- US-China trade tensions spiked last Friday as both countries announced more protectionist measures against each other, but later eased this week. Equity markets swept the escalation under the rug, making a full recovery on the week.
- Second-quarter U.S. GDP growth was little changed in a second reading, but consumption was revised up to an even better 4.7% annualized. Real spending was up 0.4% m/m in July, making for a solid start to third-quarter consumption.
- A cloud of uncertainty continues to weigh on the global economic outlook. The odds of a no-deal Brexit have increased following a planned shutdown of the UK’s Parliament from September 9th to mid-October. Meanwhile, parties are scrambling in Italy to form a new government, but the potential new coalition government stands on shaky footing.
- An easing in trade tensions supported risk sentiment this week, sending the S&P/TSX Composite Index and oil prices higher.
- This week’s highlight was Statistics Canada’s Real GDP release. The Canadian economy expanded at a solid 3.7% (annualized) in the second quarter, but the details left a lot to be desired.
- Today’s weak GDP details support a shift in communication from the Bank of Canada, setting up an October rate cut.
U.S. – Uncertainty Still Name of The Game
As Americans rushed off to start the weekend last Friday, President Trump announced that the U.S. was ratcheting up existing and planned tariffs on China by 5 percentage points. The measures, which would affect some $550bn in goods, were a response to China’s announcement that it would raise tariffs on $75bn worth of U.S. goods. However, tensions eased this week on indications that China wants to get back to the negotiating table, and would refrain from immediate retaliation to the latest U.S. action.
Equity markets shrugged off last Friday’s escalation, making a slow but full recovery on the week. Yet, there are strong indications that the trade conflict is a long way from being resolved. China clarified this week that products listed more than once in its three retaliatory rounds would in fact face a cumulative tariff rate. This would bring the tariff rate to 30% or higher for some imported U.S. products, including some autos and parts. On the other hand, the U.S. is still pushing ahead with an increase in the tariff rate from 10% to 15% that will affed $125B in goods starting this Sunday. Altogether, these steps may jeopardize progress in talks scheduled for September.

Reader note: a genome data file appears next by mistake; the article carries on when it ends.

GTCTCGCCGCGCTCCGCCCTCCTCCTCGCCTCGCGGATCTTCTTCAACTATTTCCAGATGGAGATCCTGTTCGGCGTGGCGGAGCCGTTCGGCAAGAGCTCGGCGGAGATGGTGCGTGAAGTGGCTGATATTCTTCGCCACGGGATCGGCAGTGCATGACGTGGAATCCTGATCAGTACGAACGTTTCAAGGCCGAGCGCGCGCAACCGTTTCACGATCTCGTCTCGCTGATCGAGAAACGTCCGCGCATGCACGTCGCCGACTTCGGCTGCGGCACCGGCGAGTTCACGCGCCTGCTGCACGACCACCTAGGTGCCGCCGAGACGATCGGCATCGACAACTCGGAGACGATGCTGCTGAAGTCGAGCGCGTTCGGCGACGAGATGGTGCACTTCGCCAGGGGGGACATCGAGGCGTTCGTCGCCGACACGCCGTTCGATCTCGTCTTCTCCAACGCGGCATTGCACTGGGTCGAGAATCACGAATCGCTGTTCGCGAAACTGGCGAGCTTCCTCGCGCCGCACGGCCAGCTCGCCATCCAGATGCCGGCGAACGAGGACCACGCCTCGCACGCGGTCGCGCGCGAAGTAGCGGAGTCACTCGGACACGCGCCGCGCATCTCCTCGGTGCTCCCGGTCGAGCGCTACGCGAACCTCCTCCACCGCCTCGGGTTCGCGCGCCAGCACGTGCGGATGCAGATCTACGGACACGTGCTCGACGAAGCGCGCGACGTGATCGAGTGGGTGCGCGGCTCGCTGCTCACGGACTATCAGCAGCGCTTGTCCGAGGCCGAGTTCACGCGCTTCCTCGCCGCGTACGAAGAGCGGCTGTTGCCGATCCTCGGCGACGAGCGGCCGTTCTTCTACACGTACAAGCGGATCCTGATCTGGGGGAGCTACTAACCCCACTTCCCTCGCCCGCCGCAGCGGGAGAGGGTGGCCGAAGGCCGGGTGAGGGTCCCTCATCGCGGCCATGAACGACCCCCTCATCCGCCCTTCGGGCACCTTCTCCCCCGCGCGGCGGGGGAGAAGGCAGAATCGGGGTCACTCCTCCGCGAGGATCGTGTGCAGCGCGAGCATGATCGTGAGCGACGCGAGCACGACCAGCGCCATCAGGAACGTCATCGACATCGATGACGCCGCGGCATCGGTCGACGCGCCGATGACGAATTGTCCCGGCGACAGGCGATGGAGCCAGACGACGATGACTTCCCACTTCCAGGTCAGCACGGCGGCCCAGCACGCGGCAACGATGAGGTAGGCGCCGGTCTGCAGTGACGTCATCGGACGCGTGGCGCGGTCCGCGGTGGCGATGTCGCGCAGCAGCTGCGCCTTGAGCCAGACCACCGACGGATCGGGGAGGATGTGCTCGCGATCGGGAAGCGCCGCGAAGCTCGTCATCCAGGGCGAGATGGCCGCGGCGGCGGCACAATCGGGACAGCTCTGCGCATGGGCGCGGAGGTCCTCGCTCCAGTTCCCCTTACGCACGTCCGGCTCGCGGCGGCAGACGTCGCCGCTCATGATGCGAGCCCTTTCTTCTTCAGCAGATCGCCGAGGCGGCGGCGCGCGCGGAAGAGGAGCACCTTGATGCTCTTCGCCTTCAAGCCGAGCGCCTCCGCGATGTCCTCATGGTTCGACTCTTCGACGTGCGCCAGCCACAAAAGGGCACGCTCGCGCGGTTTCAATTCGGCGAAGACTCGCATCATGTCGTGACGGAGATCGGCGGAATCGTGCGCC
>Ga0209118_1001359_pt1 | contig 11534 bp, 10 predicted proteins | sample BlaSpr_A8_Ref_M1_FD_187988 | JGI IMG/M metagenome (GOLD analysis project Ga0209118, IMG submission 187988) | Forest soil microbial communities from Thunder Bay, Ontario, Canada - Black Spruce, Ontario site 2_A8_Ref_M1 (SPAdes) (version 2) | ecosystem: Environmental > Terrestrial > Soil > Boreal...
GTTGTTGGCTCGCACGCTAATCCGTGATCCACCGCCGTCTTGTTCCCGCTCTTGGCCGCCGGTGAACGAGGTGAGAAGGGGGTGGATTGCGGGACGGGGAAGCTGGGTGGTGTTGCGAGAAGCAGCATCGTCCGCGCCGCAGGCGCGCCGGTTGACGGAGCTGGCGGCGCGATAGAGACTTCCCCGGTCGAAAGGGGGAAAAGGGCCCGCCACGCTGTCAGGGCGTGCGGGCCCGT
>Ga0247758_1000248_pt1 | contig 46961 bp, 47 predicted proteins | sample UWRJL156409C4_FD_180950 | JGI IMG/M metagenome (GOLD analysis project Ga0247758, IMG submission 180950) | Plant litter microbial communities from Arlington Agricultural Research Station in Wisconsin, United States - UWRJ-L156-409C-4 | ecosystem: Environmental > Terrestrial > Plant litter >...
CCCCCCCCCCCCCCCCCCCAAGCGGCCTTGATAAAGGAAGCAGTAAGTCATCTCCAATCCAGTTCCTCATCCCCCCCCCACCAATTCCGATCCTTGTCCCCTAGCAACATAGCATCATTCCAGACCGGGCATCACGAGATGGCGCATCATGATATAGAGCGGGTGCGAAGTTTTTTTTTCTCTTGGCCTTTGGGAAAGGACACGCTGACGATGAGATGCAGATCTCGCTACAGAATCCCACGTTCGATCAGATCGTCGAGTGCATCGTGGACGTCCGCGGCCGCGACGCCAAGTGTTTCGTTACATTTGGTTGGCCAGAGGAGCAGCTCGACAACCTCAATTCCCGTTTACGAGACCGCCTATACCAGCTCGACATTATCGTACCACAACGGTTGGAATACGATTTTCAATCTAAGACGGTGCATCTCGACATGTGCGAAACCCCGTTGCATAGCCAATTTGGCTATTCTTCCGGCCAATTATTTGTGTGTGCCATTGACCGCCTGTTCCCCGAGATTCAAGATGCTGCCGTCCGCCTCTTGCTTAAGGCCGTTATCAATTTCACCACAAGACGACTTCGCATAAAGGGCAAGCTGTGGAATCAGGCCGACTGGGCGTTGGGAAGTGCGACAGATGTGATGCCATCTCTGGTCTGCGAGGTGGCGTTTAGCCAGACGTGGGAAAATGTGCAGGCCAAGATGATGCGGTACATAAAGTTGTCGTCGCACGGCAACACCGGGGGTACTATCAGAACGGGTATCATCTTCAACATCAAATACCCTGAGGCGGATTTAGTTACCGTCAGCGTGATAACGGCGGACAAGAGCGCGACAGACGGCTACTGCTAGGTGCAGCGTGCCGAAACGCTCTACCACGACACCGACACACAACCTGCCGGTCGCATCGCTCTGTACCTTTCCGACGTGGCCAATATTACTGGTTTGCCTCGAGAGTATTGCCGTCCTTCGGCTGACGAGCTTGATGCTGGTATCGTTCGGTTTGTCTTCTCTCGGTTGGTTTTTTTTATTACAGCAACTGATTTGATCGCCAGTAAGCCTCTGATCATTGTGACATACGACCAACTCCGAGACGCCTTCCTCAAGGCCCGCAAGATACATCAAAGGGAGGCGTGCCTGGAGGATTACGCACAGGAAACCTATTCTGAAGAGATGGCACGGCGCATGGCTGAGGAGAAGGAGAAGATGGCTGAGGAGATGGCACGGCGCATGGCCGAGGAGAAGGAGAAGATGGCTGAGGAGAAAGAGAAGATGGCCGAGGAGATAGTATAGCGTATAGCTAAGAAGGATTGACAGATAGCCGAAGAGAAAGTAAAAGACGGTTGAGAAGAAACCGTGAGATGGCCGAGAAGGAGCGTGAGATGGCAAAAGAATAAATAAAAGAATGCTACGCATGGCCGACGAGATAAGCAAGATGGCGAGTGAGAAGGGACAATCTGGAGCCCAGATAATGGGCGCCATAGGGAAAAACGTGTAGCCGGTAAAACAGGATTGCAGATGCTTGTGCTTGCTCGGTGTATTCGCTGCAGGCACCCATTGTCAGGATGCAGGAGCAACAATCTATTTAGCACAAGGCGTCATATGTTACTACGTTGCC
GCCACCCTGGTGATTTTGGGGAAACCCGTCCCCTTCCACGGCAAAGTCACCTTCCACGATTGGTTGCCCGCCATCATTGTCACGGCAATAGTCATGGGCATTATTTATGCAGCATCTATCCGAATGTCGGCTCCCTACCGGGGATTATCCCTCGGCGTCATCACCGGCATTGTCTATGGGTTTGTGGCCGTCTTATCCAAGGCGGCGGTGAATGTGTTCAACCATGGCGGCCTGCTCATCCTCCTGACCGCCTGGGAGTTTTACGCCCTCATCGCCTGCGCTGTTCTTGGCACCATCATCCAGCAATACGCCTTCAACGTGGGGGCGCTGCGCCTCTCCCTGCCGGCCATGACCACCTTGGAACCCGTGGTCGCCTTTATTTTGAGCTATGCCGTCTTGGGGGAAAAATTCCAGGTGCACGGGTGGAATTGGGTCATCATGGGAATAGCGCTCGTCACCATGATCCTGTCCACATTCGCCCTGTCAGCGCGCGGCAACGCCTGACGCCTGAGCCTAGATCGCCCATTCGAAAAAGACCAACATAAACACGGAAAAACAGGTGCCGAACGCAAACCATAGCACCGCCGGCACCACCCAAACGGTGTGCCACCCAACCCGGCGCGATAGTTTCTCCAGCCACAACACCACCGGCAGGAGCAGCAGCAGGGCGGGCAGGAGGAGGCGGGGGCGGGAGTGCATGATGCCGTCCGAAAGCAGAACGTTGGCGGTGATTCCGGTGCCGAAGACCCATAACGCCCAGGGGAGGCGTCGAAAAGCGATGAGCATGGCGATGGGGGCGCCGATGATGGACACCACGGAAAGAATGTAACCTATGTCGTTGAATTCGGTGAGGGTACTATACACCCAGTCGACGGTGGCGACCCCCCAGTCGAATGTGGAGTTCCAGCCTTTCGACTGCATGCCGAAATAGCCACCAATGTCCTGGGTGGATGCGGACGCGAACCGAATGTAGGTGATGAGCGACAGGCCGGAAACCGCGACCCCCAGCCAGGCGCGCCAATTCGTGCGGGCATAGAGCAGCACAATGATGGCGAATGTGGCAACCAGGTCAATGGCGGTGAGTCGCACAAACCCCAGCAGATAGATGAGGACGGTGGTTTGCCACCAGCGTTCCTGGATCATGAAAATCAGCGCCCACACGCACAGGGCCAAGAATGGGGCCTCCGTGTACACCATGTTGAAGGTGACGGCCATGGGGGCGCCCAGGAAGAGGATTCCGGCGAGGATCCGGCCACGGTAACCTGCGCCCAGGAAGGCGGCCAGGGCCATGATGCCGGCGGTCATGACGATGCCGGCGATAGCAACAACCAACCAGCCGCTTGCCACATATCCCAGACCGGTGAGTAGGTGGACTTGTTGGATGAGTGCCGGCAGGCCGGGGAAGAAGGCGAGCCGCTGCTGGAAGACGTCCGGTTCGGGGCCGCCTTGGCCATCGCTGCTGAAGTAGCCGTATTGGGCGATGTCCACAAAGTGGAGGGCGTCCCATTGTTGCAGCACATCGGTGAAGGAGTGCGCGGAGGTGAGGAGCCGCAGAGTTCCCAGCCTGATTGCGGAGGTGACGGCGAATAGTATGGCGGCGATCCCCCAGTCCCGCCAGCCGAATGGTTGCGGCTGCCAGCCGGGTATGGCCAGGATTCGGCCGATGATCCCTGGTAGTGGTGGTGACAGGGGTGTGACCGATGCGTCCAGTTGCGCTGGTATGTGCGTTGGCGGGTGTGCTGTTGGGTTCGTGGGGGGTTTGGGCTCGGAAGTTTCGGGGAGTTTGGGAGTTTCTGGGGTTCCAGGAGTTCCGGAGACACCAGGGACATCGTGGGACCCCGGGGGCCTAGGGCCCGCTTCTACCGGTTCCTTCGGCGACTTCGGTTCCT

With trade dominating headlines once again, including an agreement in principle between the U.S. and Japan, economic data took a backseat. A second reading on U.S. economic growth left the picture relatively unchanged for the second quarter. The headline GDP print was shaved back marginally from 2.1% annualized to 2%, but consumer spending was upgraded from 4.3% to 4.7%. The consumer is poised to remain a central part of the growth story, with real spending up 0.4% m/m in July, making for a solid start to third quarter (Chart 1). Lower interest rates should help stimulate spending further, but much rests on the confidence channel. While overall sentiment remains upbeat, consumer expectations retreated in August, with trade skirmishes and talk of an impending recession weighing on people’s minds (Chart 2). The yield curve remained inverted this week, with the 10-to-2 year Treasury yield spread steadily in the red.